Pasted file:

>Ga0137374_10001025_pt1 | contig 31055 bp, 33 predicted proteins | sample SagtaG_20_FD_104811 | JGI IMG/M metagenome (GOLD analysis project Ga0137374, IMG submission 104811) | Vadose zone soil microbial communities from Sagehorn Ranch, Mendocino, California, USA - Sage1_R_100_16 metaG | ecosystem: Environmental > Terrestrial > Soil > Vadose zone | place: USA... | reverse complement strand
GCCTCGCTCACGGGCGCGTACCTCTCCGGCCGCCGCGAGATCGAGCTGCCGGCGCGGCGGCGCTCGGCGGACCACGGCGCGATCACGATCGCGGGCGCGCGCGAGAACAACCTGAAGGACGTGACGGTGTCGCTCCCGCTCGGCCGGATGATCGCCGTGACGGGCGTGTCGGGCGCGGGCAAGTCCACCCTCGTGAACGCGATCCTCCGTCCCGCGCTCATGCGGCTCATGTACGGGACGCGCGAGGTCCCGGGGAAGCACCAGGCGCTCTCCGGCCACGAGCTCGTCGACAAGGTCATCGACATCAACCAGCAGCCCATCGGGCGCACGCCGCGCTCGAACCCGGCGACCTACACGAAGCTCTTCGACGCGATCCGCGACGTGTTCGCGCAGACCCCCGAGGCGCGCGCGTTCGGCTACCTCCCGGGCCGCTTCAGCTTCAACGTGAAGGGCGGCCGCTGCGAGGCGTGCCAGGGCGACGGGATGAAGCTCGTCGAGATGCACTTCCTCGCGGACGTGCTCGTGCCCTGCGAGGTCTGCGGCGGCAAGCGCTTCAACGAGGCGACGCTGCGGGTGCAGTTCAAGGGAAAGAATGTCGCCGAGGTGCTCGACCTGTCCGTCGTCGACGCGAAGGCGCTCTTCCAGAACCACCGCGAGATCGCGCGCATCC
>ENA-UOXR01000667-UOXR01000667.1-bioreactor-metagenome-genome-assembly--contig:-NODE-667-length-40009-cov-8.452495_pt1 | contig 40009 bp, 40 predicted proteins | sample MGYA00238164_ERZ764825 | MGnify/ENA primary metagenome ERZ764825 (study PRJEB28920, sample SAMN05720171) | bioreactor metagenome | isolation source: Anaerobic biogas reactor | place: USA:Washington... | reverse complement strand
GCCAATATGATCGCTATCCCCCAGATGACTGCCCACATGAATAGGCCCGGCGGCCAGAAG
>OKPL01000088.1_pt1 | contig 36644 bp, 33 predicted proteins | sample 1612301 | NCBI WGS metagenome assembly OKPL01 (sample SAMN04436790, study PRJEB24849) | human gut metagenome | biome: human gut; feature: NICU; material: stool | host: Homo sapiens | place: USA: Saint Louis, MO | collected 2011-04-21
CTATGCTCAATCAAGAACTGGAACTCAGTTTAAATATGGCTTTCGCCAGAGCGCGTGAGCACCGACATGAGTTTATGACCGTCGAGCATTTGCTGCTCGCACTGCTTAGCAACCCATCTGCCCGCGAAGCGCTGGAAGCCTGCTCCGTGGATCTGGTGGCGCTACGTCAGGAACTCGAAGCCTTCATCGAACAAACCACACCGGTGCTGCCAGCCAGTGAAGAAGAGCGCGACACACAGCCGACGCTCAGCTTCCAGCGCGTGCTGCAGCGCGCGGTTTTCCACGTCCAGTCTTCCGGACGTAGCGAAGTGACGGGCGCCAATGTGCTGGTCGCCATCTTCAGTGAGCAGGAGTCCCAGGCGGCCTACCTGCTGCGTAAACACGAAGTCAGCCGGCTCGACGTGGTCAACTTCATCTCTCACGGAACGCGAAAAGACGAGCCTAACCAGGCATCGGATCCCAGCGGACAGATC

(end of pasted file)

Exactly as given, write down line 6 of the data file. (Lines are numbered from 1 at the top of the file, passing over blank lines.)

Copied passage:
CTATGCTCAATCAAGAACTGGAACTCAGTTTAAATATGGCTTTCGCCAGAGCGCGTGAGCACCGACATGAGTTTATGACCGTCGAGCATTTGCTGCTCGCACTGCTTAGCAACCCATCTGCCCGCGAAGCGCTGGAAGCCTGCTCCGTGGATCTGGTGGCGCTACGTCAGGAACTCGAAGCCTTCATCGAACAAACCACACCGGTGCTGCCAGCCAGTGAAGAAGAGCGCGACACACAGCCGACGCTCAGCTTCCAGCGCGTGCTGCAGCGCGCGGTTTTCCACGTCCAGTCTTCCGGACGTAGCGAAGTGACGGGCGCCAATGTGCTGGTCGCCATCTTCAGTGAGCAGGAGTCCCAGGCGGCCTACCTGCTGCGTAAACACGAAGTCAGCCGGCTCGACGTGGTCAACTTCATCTCTCACGGAACGCGAAAAGACGAGCCTAACCAGGCATCGGATCCCAGCGGACAGATC